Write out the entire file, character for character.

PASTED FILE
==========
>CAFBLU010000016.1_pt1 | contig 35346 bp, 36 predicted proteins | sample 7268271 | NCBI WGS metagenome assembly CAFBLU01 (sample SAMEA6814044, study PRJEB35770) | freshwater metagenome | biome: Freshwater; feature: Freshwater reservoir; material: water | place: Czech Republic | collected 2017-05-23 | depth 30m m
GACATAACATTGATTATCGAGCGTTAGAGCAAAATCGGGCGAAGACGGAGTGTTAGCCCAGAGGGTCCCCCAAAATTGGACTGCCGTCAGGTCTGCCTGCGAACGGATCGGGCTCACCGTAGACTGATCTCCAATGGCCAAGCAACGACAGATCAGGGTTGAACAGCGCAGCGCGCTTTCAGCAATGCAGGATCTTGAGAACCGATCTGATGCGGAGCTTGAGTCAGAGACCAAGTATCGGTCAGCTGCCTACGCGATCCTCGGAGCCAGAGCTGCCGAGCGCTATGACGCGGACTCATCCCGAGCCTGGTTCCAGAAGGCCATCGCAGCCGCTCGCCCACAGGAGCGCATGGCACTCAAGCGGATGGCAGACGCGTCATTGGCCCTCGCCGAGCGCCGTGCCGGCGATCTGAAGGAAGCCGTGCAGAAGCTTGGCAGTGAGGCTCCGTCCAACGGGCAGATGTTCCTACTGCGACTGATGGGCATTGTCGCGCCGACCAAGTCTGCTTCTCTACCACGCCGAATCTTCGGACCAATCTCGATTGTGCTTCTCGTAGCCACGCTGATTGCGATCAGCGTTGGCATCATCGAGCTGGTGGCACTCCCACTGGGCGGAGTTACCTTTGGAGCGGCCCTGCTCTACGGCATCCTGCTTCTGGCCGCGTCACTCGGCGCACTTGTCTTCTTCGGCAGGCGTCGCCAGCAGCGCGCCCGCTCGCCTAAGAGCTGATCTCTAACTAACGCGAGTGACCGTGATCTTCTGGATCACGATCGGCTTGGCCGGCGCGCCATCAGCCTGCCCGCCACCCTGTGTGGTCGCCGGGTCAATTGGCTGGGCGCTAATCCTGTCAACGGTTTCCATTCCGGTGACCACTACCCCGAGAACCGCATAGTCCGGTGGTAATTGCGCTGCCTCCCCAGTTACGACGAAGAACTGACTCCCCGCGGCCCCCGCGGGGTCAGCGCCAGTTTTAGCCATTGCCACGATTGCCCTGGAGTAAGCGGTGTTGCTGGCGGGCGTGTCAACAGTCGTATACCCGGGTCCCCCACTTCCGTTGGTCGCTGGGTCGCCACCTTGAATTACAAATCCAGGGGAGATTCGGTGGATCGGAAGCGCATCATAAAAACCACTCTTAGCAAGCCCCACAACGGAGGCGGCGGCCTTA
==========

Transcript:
>CAFBLU010000016.1_pt1 | contig 35346 bp, 36 predicted proteins | sample 7268271 | NCBI WGS metagenome assembly CAFBLU01 (sample SAMEA6814044, study PRJEB35770) | freshwater metagenome | biome: Freshwater; feature: Freshwater reservoir; material: water | place: Czech Republic | collected 2017-05-23 | depth 30m m
GACATAACATTGATTATCGAGCGTTAGAGCAAAATCGGGCGAAGACGGAGTGTTAGCCCAGAGGGTCCCCCAAAATTGGACTGCCGTCAGGTCTGCCTGCGAACGGATCGGGCTCACCGTAGACTGATCTCCAATGGCCAAGCAACGACAGATCAGGGTTGAACAGCGCAGCGCGCTTTCAGCAATGCAGGATCTTGAGAACCGATCTGATGCGGAGCTTGAGTCAGAGACCAAGTATCGGTCAGCTGCCTACGCGATCCTCGGAGCCAGAGCTGCCGAGCGCTATGACGCGGACTCATCCCGAGCCTGGTTCCAGAAGGCCATCGCAGCCGCTCGCCCACAGGAGCGCATGGCACTCAAGCGGATGGCAGACGCGTCATTGGCCCTCGCCGAGCGCCGTGCCGGCGATCTGAAGGAAGCCGTGCAGAAGCTTGGCAGTGAGGCTCCGTCCAACGGGCAGATGTTCCTACTGCGACTGATGGGCATTGTCGCGCCGACCAAGTCTGCTTCTCTACCACGCCGAATCTTCGGACCAATCTCGATTGTGCTTCTCGTAGCCACGCTGATTGCGATCAGCGTTGGCATCATCGAGCTGGTGGCACTCCCACTGGGCGGAGTTACCTTTGGAGCGGCCCTGCTCTACGGCATCCTGCTTCTGGCCGCGTCACTCGGCGCACTTGTCTTCTTCGGCAGGCGTCGCCAGCAGCGCGCCCGCTCGCCTAAGAGCTGATCTCTAACTAACGCGAGTGACCGTGATCTTCTGGATCACGATCGGCTTGGCCGGCGCGCCATCAGCCTGCCCGCCACCCTGTGTGGTCGCCGGGTCAATTGGCTGGGCGCTAATCCTGTCAACGGTTTCCATTCCGGTGACCACTACCCCGAGAACCGCATAGTCCGGTGGTAATTGCGCTGCCTCCCCAGTTACGACGAAGAACTGACTCCCCGCGGCCCCCGCGGGGTCAGCGCCAGTTTTAGCCATTGCCACGATTGCCCTGGAGTAAGCGGTGTTGCTGGCGGGCGTGTCAACAGTCGTATACCCGGGTCCCCCACTTCCGTTGGTCGCTGGGTCGCCACCTTGAATTACAAATCCAGGGGAGATTCGGTGGATCGGAAGCGCATCATAAAAACCACTCTTAGCAAGCCCCACAACGGAGGCGGCGGCCTTA